“Hempseed is an underexploited non-legume protein-rich seed. Although its protein is well-known for its digestibility, essential amino acid composition, and useful techno-functional properties, a comprehensive proteome characterization is still lacking. The objective of this work was to fill this knowledge gap and provide information useful for a better exploitation of this seed in different food products.”

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“This paper presents an investigation on hempseed proteome.

The experimental approach, based on combinatorial peptide ligand libraries (CPLLs), SDS-PAGE separation, nLC-ESI-MS/MS identification, and database search, permitted identifying in total 181 expressed proteins. This very large number of identifications was achieved by searching in two databases: Cannabis sativa L. (56 gene products identified) and Arabidopsis thaliana(125 gene products identified). By performing a protein-protein association network analysis using the STRING software, it was possible to build the first interactomic map of all detected proteins, characterized by 137 nodes and 410 interactions. Finally, a Gene Ontology analysis of the identified species permitted to classify their molecular functions: the great majority is involved in the seed metabolic processes (41%), responses to stimulus (8%), and biological process (7%).”

http://www.sciencedirect.com/science/article/pii/S1874391916302354

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Hempseed as a nutritional resource: An overview

“The seed of Cannabis sativa L. has been an important source of nutrition for thousands of years in Old World cultures. Technically a nut, hempseed typically contains over 30% oil and about 25% protein, with considerable amounts of dietary fiber, vitamins and minerals. Hempseed oil is over 80% in polyunsaturated fatty acids (PUFAs), and is an exceptionally rich source of the two essential fatty acids (EFAs) linoleic acid (18:2 omega-6) and alpha-linolenic acid (18:3 omega-3). The omega-6 to omega-3 ratio (n6/n3) in hempseed oil is normally between 2:1 and 3:1, which is considered to be optimal for human health. Hempseed has been used to treat various disorders for thousands of years in traditional oriental medicine.” http://link.springer.com/article/10.1007%2Fs10681-004-4811-6

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The cardiac and haemostatic effects of dietary hempseed

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“Cannabis sativa L. is an annual plant in the Cannabaceae family. It has been an important source of food, fiber, medicine and psychoactive/religious drug since prehistoric times. Hemp has a botanical relationship to drug/medicinal varieties of Cannabis. However, hempseed no longer contains psychotropic action and instead may provide significant health benefits. Hempseed has an excellent content of omega-3 and omega-6 fatty acids. These compounds have beneficial effects on our cardiovascular health.” http://www.ncbi.nlm.nih.gov/pmc/articles/PMC2868018/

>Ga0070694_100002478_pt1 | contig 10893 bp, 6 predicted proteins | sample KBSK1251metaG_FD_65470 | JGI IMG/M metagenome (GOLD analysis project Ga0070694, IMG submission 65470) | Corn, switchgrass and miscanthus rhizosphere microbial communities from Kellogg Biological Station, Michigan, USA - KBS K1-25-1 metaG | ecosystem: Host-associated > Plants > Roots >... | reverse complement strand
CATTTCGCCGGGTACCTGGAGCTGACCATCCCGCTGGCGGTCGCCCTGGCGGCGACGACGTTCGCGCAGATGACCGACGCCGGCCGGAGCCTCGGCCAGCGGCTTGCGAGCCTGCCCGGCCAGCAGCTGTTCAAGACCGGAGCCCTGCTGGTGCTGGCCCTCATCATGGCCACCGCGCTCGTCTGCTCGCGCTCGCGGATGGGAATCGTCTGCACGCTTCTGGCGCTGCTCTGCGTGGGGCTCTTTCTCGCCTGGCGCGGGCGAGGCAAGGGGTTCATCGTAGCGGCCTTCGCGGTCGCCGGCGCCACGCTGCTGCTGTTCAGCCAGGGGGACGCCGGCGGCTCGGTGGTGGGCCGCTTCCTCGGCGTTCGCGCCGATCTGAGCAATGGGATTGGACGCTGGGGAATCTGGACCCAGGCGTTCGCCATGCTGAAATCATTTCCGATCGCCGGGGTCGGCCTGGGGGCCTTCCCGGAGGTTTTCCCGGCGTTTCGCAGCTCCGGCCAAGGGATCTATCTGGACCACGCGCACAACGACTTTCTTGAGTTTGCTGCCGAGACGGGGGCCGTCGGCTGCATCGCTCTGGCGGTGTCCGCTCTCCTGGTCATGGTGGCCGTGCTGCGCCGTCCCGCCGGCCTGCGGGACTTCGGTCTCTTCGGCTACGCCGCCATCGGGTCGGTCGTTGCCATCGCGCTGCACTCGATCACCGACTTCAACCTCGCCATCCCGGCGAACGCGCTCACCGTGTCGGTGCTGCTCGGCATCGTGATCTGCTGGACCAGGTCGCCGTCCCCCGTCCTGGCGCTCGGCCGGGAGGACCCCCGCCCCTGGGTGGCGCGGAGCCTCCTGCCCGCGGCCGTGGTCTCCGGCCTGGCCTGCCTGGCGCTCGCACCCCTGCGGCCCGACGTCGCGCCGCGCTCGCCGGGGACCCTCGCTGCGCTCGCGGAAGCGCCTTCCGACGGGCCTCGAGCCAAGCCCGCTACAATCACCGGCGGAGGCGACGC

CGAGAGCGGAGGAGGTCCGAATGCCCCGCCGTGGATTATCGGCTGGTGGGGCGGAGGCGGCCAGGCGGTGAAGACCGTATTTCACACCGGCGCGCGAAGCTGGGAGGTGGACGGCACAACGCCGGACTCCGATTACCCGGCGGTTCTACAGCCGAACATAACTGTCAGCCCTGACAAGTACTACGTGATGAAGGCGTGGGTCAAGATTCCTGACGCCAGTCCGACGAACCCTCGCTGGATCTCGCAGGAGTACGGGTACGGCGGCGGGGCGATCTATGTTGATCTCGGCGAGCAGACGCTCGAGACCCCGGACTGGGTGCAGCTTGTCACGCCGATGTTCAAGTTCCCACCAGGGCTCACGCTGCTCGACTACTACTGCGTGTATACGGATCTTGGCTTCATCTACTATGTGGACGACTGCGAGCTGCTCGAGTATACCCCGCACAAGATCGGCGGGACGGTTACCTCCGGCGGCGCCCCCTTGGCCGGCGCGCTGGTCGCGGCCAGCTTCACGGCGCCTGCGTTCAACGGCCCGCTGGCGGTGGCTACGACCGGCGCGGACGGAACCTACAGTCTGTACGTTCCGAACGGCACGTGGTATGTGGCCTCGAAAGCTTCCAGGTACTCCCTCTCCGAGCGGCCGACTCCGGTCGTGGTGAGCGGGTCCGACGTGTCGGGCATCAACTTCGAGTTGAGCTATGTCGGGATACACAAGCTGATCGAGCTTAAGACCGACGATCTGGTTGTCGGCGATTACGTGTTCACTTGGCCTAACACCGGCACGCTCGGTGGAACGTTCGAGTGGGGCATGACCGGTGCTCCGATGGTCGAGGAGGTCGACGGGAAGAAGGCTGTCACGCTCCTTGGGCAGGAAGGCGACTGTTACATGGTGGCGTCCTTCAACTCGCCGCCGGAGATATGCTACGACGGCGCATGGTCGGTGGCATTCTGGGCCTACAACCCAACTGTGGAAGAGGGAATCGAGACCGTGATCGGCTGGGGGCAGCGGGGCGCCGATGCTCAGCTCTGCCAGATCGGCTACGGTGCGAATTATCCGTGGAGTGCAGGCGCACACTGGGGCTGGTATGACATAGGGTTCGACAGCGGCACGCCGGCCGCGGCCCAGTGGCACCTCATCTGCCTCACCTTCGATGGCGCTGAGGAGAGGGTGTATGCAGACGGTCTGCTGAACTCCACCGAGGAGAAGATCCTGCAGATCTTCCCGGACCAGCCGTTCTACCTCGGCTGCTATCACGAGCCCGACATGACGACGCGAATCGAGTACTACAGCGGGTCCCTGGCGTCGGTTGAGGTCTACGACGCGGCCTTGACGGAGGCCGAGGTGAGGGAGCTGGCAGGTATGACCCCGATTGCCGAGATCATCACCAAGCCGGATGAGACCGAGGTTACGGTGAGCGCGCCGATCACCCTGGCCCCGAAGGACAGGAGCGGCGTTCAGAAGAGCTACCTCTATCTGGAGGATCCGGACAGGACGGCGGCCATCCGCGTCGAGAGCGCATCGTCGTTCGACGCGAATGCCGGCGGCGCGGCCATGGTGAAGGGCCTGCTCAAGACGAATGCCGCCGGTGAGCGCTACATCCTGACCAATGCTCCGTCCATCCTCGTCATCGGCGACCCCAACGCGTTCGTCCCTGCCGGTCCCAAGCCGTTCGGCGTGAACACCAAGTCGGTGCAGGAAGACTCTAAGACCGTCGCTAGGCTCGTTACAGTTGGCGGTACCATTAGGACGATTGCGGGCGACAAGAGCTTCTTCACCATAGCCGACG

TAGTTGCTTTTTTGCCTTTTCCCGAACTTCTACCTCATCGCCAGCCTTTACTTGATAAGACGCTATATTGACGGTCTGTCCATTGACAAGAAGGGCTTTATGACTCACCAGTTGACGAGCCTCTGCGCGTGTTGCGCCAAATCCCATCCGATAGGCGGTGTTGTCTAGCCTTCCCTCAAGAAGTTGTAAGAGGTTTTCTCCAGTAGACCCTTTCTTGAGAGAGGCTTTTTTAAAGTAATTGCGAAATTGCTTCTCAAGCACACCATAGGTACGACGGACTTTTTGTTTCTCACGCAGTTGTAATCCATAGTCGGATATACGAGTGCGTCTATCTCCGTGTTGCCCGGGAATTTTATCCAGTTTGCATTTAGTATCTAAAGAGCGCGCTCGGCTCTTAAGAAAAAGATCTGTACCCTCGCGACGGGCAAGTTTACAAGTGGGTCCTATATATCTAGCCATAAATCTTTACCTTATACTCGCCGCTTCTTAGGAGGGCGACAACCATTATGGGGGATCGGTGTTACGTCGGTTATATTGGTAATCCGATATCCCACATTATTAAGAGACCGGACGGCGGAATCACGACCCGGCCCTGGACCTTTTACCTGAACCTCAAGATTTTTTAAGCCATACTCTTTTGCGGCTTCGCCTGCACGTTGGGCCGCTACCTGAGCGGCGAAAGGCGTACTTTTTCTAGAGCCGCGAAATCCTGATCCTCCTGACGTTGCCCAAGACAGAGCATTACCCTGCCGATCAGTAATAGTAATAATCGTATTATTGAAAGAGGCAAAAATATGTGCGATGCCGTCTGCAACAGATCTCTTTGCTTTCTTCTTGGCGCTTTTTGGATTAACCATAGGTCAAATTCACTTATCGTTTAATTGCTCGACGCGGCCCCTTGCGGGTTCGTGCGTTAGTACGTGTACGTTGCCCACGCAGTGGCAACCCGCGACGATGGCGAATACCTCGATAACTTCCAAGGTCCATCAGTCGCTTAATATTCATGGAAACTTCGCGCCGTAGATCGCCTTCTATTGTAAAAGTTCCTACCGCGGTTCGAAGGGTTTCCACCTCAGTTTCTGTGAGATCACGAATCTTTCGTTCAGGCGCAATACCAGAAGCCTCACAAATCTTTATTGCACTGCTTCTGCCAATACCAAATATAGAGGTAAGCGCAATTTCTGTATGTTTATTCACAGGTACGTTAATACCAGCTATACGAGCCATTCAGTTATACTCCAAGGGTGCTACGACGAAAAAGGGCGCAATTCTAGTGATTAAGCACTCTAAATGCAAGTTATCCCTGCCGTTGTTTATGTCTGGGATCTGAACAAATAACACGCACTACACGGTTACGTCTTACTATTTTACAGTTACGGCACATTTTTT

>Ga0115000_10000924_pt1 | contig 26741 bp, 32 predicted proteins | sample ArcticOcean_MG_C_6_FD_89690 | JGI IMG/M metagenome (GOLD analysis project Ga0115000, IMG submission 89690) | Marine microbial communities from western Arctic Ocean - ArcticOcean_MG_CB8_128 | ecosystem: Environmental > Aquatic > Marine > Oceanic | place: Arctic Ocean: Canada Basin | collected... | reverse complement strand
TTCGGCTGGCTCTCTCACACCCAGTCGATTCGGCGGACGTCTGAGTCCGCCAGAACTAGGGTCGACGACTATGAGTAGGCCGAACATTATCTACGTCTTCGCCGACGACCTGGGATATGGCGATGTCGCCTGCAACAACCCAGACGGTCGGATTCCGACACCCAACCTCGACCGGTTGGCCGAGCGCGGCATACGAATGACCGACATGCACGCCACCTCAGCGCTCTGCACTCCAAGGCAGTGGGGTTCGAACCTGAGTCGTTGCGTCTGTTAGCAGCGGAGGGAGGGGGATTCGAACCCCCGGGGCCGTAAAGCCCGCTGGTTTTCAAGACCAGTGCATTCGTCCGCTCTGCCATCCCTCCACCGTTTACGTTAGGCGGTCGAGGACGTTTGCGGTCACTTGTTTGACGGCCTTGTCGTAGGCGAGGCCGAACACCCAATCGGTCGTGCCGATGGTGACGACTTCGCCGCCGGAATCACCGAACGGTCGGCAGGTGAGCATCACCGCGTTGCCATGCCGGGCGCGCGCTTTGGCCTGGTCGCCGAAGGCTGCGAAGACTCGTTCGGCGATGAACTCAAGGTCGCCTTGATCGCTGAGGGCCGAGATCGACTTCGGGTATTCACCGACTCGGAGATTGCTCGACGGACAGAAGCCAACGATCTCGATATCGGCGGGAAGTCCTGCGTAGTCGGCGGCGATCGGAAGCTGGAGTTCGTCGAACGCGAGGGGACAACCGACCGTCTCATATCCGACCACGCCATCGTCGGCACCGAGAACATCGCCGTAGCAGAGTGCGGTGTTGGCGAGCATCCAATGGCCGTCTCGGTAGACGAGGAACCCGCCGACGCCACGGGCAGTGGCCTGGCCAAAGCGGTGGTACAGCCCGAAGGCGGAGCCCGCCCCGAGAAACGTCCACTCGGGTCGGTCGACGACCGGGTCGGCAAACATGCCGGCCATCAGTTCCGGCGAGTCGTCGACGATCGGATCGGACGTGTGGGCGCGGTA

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Characterization of Lignanamides from Hemp (Cannabis sativa L. ) Seed and their Antioxidant and Acetylcholinesterase Inhibitory Activities.

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“Hempseed is known for its content in fatty acids, proteins and fiber, which contribute to its nutritional value.

Here we studied the secondary metabolites of hempseed aiming at identifying bioactive compounds that could contribute to its health benefits.

This investigation led to the isolation of four new lignanamides cannabisin M, 2, cannabisin N, 5, cannabisin O, 8 and 3,3′-demethyl-heliotropamide, 10, together with ten known lignanamides, among which 4 was identified for the first time from hempseed.

Structures were established on the basis of NMR, HR-MS, UV, IR as well as by comparison with the literature data.

Lignanamides 2, 7, 9-14 showed good antioxidant activity among which 7, 10 and 13 also inhibited acetylcholinesterase in vitro.

The new identified compounds in this study added to the diversity of hempseed composition and the bioassays implied that hempseed, with lignanamides as nutrients, may be a good source of bioactive and protective compounds.”  http://www.ncbi.nlm.nih.gov/pubmed/26585089

“Alzheimer’s Disease (AD) is the most common single cause of dementia in our ageing society. On full assessment and diagnosis of AD, initiation of an AChe inhibitor is recommended as early as possible, it is important that AChe inhibitor therapy is considered for patients with mild to moderate AD.” https://www.ncbi.nlm.nih.gov/pmc/articles/PMC2014378/

 “The Effects of Hempseed Meal Intake and Linoleic Acid on Drosophila Models of Neurodegenerative Diseases and Hypercholesterolemia. Our results indicate that hempseed meal (HSM) and linoleic acid are potential candidates for the treatment of Alzheimer’s disease (AD) and cardiovascular disease. These results show that HSM may prove of great utility as a health food, with potential for the prevention of AD and cardiovascular disease.” https://www.ncbi.nlm.nih.gov/pmc/articles/PMC3933972/
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Effect of dietary hempseed intake on cardiac ischemia-reperfusion injury.

Regulatory, Integrative and Comparative Physiology

“Polyunsaturated fatty acids (PUFAs) have significant, cardioprotective effects against ischemia.

Hempseed contains a high proportion of the PUFAs linoleic acid (LA) and alpha-linolenic acid (ALA),

Hearts from rats fed a hempseed-supplemented diet exhibited significantly better postischemic recovery of maximal contractile function and enhanced rates of tension development and relaxation during reperfusion than hearts from the other groups.

Our data demonstrate that dietary hempseed can provide significant cardioprotective effects during postischemic reperfusion. This appears to be due to its highly enriched PUFA content.”  http://www.ncbi.nlm.nih.gov/pubmed/17122327

“Polyunsaturated fatty acids (PUFAs) have received special research attention because of their antiarrhythmic and cardioprotective effects in hearts challenged by an ischemia-reperfusion insult. There are two major types of PUFAs: omega-3 and omega-6. Linoleic acid (LA) and α-linolenic acid (ALA) are common examples of an omega-6 and an omega-3 fatty acid, respectively… We have demonstrated for the first time in this study that dietary hempseed represents an effective, unique method to significantly alter the levels of ALA in the heart. We have also demonstrated for the first time that dietary hempseed will confer beneficial cardioprotective effects in hearts subjected to ischemia-reperfusion challenge.”  http://ajpregu.physiology.org/content/292/3/R1198